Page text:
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Husband: What's the matter?
Wife: The house really needs to be painted.
Husband: You know we can't afford to do that now!
Wife: There is never enough money to do what I want.
Husband: What's your problem? It is not as if I am spending any money on myself, either. All you do is complain. It is never good enough for you. I am working like a dog to make us a better life.
Wife: I know, we never see each other any more. But it is not as if I am asking to go on a cruise. I just want the house to look respectable.
Husband: The house looks fine. Things are starting to pick up at work and when it does, you can paint, or do whatever you want to this stupid house.
Wife: Things are always going to pick up at work, but they never do. Even with both of our salaries, we've never had enough money to do anything!
Husband: That's ridiculous! Look around you. Most of the world is living in poverty and you live like a queen. Why don't you go and earn more money if you want to spend more money. I am doing the best I can to hold it all together.
Wife (sobbing): I hate having to live like this.
Husband: You never talk to me - you just lecture me. Keep it to yourself! You really know how to make me feel like a loser.
Researchers have found that financial issues are the most common causes of problems in marriages today. Jacobs, author of All You Need Is Love and Other Lies About Marriage writes, "women complain that their husband has failed to provide the kind of support they expected, or that they have to work and don't want to." Jacobs also reports that "men complain that women demand too much of them and aren't carrying their fair share in the relationship. The disappointment drives a wedge between them."
"When my husband and I first heard about your course, we thought that we should go through it together. We stopped the program along the way and discussed the insights as they came up. We learned so much about each other. I had no idea that his childhood had such a huge effect on his attitude towards money. They way he acted towards me now made complete sense. Our financial issues are still very real issues, but we now have a path to deal with them in a productive and a useful way." Mandy - Atlanta
Money is, however, often a substitute for other unresolved issues in the relationship. Women, for example, often blame their husbands for spending money to frivolously, when what they really are upset with is that they are not spending enough time with them. Men often hide their feelings of inadequacy of not providing for their family properly, by lashing out at their wife's spending habits.
"My wife and I used to fight about money all the time. Every time she brought it up I would fly into a rage because I felt that she was criticizing me. It felt like she was throwing salt on an open wound because I was already feeling like a real loser in my own mind. Your program helped us deal with the real issues. We now discuss our financial challenges, rather than fight about them. This has allowed us to deal with them responsibly, and not turn them constantly into relationship issues. Thanks for you help. We both really appreciate it." Doug - Los Angeles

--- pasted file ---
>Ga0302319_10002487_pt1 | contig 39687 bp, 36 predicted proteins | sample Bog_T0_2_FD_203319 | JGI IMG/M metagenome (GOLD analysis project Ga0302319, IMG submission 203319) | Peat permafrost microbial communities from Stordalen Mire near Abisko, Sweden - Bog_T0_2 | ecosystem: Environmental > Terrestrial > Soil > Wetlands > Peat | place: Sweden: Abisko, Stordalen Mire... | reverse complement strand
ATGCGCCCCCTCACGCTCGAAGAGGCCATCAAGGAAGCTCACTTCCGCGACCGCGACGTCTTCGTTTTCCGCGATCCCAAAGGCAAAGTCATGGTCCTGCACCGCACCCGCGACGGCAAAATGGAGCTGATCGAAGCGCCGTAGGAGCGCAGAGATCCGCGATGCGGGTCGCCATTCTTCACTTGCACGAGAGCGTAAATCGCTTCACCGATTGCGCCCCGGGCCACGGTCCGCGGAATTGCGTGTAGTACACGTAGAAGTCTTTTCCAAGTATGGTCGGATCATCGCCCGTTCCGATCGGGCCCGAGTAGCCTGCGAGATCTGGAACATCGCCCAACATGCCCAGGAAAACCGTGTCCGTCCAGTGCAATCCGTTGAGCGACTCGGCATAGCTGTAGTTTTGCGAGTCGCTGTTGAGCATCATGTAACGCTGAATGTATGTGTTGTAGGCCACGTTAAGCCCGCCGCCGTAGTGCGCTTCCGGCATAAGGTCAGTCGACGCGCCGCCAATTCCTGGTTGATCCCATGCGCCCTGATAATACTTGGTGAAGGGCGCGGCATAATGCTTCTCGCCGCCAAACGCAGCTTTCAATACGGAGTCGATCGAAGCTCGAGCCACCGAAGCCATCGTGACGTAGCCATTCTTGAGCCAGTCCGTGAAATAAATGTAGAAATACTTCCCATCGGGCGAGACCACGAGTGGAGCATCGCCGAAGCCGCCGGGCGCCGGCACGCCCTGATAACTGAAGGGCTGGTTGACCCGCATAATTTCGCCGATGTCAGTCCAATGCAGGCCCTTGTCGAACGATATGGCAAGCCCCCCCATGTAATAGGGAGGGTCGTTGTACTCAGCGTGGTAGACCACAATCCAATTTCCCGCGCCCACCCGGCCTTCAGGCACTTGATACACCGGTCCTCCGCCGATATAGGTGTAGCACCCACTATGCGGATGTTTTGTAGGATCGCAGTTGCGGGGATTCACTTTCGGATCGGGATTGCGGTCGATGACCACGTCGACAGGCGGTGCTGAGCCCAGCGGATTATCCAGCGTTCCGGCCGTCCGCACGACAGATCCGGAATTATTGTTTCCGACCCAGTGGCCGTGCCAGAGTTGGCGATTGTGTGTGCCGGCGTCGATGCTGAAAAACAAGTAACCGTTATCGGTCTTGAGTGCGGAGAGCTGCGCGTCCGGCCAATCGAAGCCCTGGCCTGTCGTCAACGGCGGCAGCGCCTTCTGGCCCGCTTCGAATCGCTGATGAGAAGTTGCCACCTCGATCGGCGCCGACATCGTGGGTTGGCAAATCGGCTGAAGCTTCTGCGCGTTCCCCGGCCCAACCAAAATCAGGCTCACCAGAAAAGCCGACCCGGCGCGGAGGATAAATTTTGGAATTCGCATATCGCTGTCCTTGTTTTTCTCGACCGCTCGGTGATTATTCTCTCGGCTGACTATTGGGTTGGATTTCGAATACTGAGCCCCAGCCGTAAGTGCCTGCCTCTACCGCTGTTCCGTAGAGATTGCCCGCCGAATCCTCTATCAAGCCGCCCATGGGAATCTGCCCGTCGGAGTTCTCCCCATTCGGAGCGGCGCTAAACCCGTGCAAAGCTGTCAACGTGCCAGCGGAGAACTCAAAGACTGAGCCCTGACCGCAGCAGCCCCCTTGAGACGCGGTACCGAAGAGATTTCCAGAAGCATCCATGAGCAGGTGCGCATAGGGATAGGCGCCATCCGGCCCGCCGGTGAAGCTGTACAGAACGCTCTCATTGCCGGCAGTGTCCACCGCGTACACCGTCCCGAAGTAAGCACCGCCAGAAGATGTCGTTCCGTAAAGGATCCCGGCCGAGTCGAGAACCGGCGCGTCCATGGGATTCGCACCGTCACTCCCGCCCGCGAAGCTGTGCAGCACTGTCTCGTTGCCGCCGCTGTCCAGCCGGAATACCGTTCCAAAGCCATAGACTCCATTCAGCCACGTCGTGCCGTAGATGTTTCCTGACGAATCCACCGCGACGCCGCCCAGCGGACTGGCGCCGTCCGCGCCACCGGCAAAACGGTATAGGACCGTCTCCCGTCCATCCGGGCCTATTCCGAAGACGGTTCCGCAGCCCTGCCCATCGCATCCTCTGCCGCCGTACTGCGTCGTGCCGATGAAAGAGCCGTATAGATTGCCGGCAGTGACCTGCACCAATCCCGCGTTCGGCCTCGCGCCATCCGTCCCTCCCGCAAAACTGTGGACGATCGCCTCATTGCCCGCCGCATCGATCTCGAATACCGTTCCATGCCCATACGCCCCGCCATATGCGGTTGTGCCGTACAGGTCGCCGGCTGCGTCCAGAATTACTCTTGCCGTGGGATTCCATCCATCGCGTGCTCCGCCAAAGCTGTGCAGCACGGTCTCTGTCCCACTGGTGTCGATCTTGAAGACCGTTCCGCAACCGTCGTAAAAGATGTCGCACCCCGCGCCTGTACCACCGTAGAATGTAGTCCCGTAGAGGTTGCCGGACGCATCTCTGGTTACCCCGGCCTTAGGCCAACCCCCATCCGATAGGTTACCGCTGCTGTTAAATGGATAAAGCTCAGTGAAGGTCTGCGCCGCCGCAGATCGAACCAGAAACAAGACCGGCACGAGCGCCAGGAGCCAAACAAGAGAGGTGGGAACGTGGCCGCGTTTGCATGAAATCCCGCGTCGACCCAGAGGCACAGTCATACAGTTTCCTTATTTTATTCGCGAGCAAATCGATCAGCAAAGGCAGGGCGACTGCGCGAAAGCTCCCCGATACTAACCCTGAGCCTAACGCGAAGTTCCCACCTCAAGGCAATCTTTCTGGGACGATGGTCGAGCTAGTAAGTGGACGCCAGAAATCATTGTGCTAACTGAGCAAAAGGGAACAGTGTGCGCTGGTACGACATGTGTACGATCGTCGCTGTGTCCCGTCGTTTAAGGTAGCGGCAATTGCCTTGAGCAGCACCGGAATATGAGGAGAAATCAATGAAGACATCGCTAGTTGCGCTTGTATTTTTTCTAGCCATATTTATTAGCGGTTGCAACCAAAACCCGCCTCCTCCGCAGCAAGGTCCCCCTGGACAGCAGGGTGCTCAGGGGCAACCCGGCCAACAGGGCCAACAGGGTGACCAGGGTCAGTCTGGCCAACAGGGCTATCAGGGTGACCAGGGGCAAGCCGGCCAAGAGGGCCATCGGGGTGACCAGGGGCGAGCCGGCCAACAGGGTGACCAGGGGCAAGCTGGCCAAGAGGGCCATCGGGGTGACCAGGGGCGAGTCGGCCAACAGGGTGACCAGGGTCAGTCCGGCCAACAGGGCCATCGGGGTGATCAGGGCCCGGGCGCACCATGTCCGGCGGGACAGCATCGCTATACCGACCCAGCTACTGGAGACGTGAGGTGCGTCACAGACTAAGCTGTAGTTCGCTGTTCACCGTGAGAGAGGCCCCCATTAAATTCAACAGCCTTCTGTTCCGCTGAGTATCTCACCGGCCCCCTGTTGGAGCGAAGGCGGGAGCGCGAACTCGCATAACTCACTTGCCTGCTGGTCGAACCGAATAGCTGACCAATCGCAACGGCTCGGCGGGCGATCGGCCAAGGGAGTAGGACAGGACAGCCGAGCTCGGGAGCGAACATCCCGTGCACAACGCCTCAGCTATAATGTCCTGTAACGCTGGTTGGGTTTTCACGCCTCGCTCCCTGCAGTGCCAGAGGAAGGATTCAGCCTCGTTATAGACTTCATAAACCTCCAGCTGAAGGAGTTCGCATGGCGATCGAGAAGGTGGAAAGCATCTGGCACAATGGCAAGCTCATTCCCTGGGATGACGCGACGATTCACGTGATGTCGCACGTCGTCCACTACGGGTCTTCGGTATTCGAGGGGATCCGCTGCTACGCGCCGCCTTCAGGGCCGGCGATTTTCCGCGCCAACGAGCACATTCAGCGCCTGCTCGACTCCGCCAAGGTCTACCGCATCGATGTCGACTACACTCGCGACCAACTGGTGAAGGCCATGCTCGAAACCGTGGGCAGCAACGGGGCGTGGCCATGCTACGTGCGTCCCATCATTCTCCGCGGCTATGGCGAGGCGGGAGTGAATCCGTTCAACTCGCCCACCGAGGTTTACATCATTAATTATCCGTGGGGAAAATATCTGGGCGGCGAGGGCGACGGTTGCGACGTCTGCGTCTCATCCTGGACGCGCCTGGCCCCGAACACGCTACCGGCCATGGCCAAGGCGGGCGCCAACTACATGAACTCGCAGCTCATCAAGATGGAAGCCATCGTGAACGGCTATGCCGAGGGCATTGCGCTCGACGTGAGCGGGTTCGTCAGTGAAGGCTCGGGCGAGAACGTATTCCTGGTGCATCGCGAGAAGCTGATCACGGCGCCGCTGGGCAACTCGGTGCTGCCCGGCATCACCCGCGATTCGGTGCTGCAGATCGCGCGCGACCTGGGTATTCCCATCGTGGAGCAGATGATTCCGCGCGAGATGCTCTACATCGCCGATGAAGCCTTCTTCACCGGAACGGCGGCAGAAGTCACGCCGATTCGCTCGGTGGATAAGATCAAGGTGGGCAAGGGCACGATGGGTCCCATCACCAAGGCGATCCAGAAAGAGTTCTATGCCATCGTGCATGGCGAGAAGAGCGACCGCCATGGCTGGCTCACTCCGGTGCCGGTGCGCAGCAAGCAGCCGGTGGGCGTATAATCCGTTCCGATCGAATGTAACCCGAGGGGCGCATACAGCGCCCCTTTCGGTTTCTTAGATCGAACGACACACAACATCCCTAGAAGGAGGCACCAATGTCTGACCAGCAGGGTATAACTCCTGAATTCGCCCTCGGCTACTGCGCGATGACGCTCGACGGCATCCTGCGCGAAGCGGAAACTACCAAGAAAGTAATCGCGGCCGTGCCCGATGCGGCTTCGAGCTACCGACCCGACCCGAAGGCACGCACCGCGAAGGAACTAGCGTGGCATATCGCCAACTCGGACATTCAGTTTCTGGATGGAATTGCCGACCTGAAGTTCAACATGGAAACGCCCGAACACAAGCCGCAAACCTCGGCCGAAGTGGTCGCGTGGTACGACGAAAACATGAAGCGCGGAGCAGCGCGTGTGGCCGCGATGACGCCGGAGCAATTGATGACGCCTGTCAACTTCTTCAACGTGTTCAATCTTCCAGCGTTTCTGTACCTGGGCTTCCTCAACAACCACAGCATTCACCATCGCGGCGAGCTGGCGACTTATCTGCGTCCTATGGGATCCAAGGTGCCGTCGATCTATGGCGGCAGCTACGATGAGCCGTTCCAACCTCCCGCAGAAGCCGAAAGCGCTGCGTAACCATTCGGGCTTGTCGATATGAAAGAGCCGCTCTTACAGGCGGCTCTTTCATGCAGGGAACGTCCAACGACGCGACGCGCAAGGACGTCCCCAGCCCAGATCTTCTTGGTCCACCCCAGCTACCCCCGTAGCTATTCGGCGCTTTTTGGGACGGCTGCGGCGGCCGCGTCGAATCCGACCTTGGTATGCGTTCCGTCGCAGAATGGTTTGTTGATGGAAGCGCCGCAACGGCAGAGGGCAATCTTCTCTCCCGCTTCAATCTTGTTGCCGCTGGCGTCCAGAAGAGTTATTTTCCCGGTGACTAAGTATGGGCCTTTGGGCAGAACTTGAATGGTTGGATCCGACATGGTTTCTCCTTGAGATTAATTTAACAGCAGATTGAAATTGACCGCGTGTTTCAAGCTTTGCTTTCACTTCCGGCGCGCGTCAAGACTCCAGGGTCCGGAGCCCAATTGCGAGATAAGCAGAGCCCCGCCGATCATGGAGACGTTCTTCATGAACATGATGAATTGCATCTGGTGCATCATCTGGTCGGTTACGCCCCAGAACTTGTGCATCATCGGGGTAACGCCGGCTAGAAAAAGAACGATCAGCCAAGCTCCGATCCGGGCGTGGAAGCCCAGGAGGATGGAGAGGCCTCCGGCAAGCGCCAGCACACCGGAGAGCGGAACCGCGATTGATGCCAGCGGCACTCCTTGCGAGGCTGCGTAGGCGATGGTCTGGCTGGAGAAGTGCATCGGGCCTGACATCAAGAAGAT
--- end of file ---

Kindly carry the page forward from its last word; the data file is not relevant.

Discussing money has always been a social taboo, one we've been taught to avoid since childhood ("Don't ask how much that cost! That's rude!"). You probably know more about your friends' intimate lives than how much money they make or owe.

Attitudes towards money are very personal and idiosyncratic. For many people, money can symbolize love, self-esteem and their very sense of security. It can usually trigger deep-seated emotions that stem right back to their family of origin. Financial issues can be the catalyst for initiating much marital discord.
"Every time I would bring up money issues, my husband would completely shut down and lash out at me. It was as if I was hurting him, just by bringing it up. I had no idea what to do about it. And then I found your program. It has helped me understand him and his relationship to money. We can now discuss our financial problems and more importantly, we have begun solving them - together!" Stephanie - Denver
This seminar was developed to help couples deal effectively with financial issues that affect their marriage. Follow these easy-to-use steps, and you will find you and your spouse tackling money issues respectfully and responsibly. In this program, you will learn to:
  • Understand the true meaning of money in the relationship
  • Appreciate how each of you relates to money.
  • Communicate with your spouse about your feelings about your financial situation.
  • Identify real financial issues, and to distinguish where other marital problems are masquerading as money problems.
  • Trust each other to have total financial disclosure.
  • Establish common financial goals.
  • Develop a mutually agreed upon budget.
  • Plan debt reduction.
  • Have a savings plan.
  • Provide each other with uncontested personal "fun-money".
Thousands of couples have successfully used this plan to stop fighting about money.
They have followed these proven strategies and achieved:
  • A significant reduction of marital stress.
  • A sense of control of their financial lives.
  • An appreciation of their personal contribution.
  • Clarity about their true underlying marital issues.
  • Marital harmony through tackling financial issues.
  • Mutual financial goals and dreams.
  • A practical financial plan.
"We were really sinking. Our financial situation was unbearable, but worst of all was the toll that it put on our marriage. Your seminar helped us salvage our relationship, so that we can now work on solving our money problems. We are not out of the woods yet, but at least we are fighting together." Mark - Montreal